Backchannel discussions are a great way for learners to have an on-topic conversation during and after the lecture. It is an effective way to keep your students engaged during an online session and continue the conversation afterward.

Use forums, chats, Facebook groups, or live Q&A. This not only strengthens learners’ engagement but also encourages peer-learning. Reward students for participating in the discussions by both asking and answering questions.

5. Mix it up

To keep your students’ attention and enhance the learning experience, mix things up. The current situation is probably the best opportunity for us, educators, to change the way we approach student assessment of knowledge and learning outcomes.

There are plenty of fun and meaningful activities that promote active learning. Instead of sticking with traditional quizzes and slide presentations, be more flexible and provide a wider range of activities to develop and assess students’ knowledge and skills.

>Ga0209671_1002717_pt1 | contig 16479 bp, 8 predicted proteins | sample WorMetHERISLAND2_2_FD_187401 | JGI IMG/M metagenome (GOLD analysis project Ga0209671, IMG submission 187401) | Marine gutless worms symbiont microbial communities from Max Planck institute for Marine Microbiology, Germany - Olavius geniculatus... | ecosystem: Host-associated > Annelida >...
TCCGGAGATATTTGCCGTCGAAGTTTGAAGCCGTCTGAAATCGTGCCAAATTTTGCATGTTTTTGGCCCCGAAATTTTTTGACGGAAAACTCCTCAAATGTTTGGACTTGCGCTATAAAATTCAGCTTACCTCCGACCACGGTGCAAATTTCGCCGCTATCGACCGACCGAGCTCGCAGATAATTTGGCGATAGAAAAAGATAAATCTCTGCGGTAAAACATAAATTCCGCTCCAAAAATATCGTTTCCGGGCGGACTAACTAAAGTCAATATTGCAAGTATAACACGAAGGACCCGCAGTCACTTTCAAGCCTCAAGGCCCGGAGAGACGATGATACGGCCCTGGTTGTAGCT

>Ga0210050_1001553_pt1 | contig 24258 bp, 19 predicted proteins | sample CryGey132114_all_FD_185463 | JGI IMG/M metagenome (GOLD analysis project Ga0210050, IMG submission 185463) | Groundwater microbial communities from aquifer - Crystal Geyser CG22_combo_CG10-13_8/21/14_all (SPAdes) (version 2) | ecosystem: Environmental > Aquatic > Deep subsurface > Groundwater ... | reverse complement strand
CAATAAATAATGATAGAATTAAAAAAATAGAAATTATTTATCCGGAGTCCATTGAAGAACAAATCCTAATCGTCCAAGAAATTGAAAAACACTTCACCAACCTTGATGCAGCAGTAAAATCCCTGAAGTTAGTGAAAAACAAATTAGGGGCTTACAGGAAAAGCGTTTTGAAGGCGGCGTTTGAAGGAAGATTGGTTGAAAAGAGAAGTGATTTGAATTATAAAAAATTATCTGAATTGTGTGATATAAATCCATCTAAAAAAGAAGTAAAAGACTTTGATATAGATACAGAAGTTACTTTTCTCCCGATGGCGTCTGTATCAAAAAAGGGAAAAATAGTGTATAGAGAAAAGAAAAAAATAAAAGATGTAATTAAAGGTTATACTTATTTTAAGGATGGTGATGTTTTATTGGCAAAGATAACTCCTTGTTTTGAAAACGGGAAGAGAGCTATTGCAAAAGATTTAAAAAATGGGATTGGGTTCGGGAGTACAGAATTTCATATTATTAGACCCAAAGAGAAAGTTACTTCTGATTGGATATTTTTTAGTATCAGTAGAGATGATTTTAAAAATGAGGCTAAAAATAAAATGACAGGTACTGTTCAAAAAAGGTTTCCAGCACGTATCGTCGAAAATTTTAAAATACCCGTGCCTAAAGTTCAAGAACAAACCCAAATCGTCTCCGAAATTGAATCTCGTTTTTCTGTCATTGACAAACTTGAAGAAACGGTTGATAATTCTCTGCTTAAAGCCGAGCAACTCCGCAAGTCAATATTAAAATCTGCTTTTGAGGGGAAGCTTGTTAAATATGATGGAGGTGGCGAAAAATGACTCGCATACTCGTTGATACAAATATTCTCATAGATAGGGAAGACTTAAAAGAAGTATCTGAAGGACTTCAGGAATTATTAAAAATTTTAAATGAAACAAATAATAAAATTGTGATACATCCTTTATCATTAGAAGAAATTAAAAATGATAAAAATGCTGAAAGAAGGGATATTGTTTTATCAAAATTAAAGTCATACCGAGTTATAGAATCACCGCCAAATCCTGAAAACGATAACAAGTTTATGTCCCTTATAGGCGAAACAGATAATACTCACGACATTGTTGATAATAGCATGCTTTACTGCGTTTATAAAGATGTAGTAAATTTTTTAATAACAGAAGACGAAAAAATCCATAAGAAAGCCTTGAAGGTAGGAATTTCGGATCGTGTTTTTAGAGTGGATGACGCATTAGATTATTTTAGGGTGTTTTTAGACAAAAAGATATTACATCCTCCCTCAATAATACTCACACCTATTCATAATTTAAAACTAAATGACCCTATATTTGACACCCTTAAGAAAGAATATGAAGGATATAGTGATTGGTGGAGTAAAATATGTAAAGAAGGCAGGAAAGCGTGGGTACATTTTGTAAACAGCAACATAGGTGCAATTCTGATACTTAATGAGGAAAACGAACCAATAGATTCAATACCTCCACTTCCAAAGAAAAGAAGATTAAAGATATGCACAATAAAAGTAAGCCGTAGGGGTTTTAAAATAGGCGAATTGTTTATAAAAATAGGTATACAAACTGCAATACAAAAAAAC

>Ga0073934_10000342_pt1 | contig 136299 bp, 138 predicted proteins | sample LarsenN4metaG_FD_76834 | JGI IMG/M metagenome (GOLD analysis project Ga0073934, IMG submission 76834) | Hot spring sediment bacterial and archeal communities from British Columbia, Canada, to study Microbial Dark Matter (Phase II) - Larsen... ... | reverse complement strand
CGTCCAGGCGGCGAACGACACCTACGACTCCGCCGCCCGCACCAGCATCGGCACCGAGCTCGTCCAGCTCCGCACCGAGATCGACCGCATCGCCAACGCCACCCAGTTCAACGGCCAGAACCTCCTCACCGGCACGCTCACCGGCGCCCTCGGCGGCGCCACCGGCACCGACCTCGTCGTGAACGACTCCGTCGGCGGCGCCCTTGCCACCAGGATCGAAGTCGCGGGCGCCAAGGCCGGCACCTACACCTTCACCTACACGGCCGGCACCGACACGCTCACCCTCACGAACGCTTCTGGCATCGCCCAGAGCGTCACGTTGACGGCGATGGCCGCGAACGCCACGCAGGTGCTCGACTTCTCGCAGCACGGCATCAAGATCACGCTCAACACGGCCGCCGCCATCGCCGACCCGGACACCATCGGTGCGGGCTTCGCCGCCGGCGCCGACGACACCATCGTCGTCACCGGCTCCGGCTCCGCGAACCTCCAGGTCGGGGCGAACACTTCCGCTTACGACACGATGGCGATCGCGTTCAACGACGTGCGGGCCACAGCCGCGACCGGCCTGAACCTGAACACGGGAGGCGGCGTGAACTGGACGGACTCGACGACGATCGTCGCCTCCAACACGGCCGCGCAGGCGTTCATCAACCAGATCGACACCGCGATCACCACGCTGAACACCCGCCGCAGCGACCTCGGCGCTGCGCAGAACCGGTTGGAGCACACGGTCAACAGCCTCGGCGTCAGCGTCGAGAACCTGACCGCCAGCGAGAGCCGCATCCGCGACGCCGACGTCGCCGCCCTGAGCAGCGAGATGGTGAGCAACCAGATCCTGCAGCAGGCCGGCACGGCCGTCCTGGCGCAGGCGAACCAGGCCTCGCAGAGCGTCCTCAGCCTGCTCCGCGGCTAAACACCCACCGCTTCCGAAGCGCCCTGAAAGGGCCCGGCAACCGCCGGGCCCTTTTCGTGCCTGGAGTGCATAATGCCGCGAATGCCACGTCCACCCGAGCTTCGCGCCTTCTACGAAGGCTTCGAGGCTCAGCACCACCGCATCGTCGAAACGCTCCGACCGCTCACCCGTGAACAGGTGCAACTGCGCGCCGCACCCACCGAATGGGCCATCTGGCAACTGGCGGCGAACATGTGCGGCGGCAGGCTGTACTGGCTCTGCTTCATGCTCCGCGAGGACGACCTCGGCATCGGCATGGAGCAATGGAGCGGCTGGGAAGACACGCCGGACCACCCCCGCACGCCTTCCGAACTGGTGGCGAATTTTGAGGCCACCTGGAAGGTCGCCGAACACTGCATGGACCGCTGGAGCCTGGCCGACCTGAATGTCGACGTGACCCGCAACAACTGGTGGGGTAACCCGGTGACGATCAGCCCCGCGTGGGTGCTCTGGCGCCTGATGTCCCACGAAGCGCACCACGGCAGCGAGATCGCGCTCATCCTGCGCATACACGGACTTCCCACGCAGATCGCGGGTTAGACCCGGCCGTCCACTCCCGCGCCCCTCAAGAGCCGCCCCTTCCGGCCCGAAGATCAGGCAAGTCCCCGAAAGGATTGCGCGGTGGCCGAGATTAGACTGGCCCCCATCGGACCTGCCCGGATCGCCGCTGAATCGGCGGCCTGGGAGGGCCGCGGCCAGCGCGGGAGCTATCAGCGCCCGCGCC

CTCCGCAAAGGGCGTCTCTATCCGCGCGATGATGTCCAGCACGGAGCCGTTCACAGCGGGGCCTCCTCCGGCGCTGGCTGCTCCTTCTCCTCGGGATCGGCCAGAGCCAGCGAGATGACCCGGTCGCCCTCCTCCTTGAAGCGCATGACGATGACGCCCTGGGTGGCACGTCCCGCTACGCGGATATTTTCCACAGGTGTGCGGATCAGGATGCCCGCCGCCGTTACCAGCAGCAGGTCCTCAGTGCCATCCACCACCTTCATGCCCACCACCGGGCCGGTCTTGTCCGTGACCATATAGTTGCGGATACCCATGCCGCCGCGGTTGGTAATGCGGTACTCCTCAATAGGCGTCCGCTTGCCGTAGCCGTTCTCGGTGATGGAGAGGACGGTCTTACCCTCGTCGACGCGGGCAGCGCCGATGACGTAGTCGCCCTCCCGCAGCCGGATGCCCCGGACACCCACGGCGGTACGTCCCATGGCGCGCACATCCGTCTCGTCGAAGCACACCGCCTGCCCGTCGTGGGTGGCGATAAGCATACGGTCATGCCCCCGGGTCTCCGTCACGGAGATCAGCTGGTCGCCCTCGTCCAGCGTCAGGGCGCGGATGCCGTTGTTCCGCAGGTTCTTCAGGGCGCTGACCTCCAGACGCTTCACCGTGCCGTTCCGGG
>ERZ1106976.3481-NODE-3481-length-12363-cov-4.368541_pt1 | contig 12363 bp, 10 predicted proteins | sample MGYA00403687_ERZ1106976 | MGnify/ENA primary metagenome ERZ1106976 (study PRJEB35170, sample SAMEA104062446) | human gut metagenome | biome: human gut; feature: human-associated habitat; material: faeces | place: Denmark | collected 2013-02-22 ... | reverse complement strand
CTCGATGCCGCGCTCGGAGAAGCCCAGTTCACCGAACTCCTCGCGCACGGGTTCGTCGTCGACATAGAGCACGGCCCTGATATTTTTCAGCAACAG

Ask students to take part in Socratic seminars, record and edit explanatory videos, write blog posts, or play simulations. Giving them a plethora of activities increases their chances of actually learning the subject and their commitment to the class.


Bottom Line

The key to success relies on proper planning, in advance preparation, and access to the right tools.

Whether synchronously or asynchronously, with proper planning we can replicate remotely almost all activities and experiences we would do in a physical classroom.